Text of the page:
Sunday, 28 August 2016

Fighting For Autism- 12 Rounds With Wayne "Pocket Rocket" McCullough

When you mention Wayne "Pocket Rocket" McCullough and boxing, a list as long your arm appears  the amount of accolades this gentleman has distinguished Wayne as having the "hardest chin in boxing" as well as his tenacity and punch ratio , Wayne is a Commonwealth and Olympic medallist, he has also held titles for the NABF and WBC and even carried the Olympic torch twice in the same day in his beloved Northern Ireland prior to the 2012 Olympic Games in London, and is currently training the next generation of champions dividing his time between Los Angeles and Las Vegas.
Wayne wearing his Olympic and Commonwealth Games Medals , and his World Boxing Council Title belt.
Wayne is also an author, his Autobiography "Don't Quit" is a superb insight into Wayne's boxing career and the adversities he faced, aside from boxing Wayne is without a shadow of a doubt one of the nicest guys you could ever meet, always has time for his fans, and truly is a Fans Man.
Dad to rising superstar Wy Mac, and husband to Cheryl, Wayne is a devout family man who goes out of his way to make a difference to others, meeting and greeting the Irish Team for the special Olympics and sharing stories with them was amazing to see.
Wayne with some of the Irish Special Olympics Team in Los Angeles
When Fighting For Autism did the "1 Minute punch bag challenge" for Autism Awareness, Wayne was at the forefront leading the charge, uploading his video and nominating others to do the same.  
Wayne is also a Fighting For Autism Fighter Ambassador, who has truly helped to raise awareness and acceptance.
We asked Four of the Fighting For Autism Junior Ambassadors,  Rhys McCole (Top Left), Zak Lovell ( Top Right) Josh Westcott ( 2nd Left) and Nas Stowell (2nd Right) who are all outstanding amateur boxers and also on the Autistic Spectrum to ask Wayne a few questions, so here we go
 12 Rounds With Wayne "Pocket Rocket" McCullough, questions asked by Josh Westcott, Rhys McCole , Zak Lovell and Nas Stowell
1.Wayne you were never knocked out or stopped but who was the toughest and also hardest hitting opponent?
The toughest fighter I fought was Victor Rabanales in my 13th fight. He was number 1 in the world. I was number 5. I had to beat him to get a crack at the world title. He hit me so hard at one point I was out on my feet and he didn't even know it. I was inexperienced going into that fight. The hardest hitting fighter over 12 rounds was Erik Morales.

 2. What has been your own personal greatest achievement and honour?
People always think winning the Olympic silver medal was my greatest achievement but in my opinion winning the WBC World Championship tops that. That belt has been held by some of the best fighters of all time. From Muhammad Ali to Floyd Mayweather. I am the first (and only) Irish fighter to ever win a WBC belt.

 3. You support Fighting for Autism and people on the Autistic spectrum why do you do do much for others? 
I have a platform to bring awareness to causes and for as long as I am able to do that I will continue to support my friends and family in their efforts.

Thank You- Rhys McCole - Junior Ambassador (Scotland)
4.How often do you train, and do you enjoy training ?
I train every day for at least 2 hours. I love it. When I was boxing, it was my life. Once an athlete, always an athlete.

5.What kind of diet do you have ?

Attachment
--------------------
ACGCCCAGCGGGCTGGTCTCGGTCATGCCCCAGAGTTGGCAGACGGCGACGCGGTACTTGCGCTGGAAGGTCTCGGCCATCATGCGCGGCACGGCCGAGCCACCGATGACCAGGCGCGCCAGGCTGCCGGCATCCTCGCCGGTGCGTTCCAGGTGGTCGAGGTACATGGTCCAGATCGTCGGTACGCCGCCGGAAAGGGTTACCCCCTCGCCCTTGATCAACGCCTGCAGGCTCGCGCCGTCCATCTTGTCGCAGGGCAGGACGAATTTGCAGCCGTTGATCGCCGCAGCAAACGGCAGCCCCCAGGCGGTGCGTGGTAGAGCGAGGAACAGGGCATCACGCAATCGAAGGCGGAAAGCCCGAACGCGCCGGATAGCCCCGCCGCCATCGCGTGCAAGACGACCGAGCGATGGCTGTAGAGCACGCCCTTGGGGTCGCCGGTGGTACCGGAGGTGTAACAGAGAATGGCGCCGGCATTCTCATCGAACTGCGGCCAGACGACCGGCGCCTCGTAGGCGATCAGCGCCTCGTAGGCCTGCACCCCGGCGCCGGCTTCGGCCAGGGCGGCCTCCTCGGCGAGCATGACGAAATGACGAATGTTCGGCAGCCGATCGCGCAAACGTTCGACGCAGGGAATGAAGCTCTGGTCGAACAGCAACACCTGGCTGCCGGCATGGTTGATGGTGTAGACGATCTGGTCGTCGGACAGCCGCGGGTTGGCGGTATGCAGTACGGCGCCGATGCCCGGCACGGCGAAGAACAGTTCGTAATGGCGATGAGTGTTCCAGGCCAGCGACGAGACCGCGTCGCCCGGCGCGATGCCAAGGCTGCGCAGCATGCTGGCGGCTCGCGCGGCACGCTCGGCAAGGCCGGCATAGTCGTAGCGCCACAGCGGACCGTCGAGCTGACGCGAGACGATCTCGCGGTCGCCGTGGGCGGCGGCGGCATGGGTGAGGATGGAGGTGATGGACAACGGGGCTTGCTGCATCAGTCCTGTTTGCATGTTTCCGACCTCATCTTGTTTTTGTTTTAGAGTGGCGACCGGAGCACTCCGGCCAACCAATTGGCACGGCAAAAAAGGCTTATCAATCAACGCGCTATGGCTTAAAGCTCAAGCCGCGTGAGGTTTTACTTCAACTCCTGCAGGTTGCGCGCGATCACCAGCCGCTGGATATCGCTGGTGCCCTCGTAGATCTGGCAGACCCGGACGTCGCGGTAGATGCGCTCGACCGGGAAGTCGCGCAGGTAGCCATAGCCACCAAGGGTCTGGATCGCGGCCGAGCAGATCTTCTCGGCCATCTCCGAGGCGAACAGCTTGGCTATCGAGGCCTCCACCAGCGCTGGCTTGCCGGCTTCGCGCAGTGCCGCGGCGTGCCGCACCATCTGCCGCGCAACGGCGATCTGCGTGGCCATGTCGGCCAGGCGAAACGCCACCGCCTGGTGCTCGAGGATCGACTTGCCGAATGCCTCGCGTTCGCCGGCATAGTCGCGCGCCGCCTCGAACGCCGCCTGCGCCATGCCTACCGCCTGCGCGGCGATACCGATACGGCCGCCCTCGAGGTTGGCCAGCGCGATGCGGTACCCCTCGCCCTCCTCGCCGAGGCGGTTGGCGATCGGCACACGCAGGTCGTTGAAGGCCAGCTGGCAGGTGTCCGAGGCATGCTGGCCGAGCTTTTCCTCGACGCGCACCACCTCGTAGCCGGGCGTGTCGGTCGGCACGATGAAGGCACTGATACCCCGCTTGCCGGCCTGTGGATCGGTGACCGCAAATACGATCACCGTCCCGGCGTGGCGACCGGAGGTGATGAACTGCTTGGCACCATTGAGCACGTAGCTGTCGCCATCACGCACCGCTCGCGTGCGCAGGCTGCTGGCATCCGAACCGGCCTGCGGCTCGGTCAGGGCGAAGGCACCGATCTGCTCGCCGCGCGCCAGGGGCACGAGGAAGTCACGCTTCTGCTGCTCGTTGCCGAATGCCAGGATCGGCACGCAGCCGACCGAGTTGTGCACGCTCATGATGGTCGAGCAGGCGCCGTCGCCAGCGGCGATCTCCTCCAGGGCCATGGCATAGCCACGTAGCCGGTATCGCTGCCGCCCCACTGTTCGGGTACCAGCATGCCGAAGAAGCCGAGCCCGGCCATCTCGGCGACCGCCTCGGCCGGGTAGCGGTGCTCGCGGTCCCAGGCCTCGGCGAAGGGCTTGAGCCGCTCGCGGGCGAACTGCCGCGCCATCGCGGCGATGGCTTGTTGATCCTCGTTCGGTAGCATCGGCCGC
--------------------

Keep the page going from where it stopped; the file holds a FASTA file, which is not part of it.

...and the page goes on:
I eat good healthy food. Chicken and turkey mostly. But that's not to say I don't like biscuits and tea!

6.What kind of sports personalities/people did you look up to whilst growing up ?
I loved watching athletics (track and field) and I watched football. I always wanted to be a football player but I was better at boxing. I used to read about old time boxers because in my day there was no internet! So I loved going to the shop and picking up the latest Boxing News.

7. You've done really well becoming a World Champion, can you describe how that moment felt ?
It was a weird feeling. I set a goal when I was young. When I achieved that goal, it was an anti climax and I almost felt like "what's next?"

8.A lot of Boxing success often relies upon timing, did you ever get impatient waiting to make your mark, and was it difficult finding the right moments ?
Yes when I became the number 1 contender to the world title the champion made me wait for another 13 months before giving me a chance at his belt. That was frustrating.

Thank You- Nas Stowell- Junior Ambassador (England)

9.What was the start of your amateur career like?
I remember being in the gym for about 6 months as a 7/8 year old. I had to learn the trade before stepping into the ring to fight. In my first fight I was matched against a fighter with over 50 fights but because I'd spent the time to learn I was able to stop him in 2 rounds.

10.What did your family and friends think of the dedication you put in to fight in the Commonwealth and Olympics and win medals?
My friends used to go to the gym with me but they all fell away over time. As a young kid I always worked hard. To this day my friends remember the hard work I put in and see now that it paid off.

Thank You- Josh Westcott- Junior Ambassador (Scotland)

11. What age did you start boxing?
I began at 7 years old. My first fight was at 8 years old.
 12. Did you have any specific obstacles?
Coming from the working class area of West Belfast the obstacles were actually making it to the gym as opposed to getting caught up in the gangs or stuff my friends were into.

Thank YouZak Lovell -Junior Ambassador (England)

Thanks so much for the questions! They were great!!!


Fighting For Autism, would like to say a massive thank you to Nas Stowell, Josh Westcott, Rhys McCole, Zak Lovell and Wayne "Pocket Rocket" McCullough for an excellent interview
Wayne can be found on Twitter at and on Instagram
Fighting For Autism can be found on Facebook

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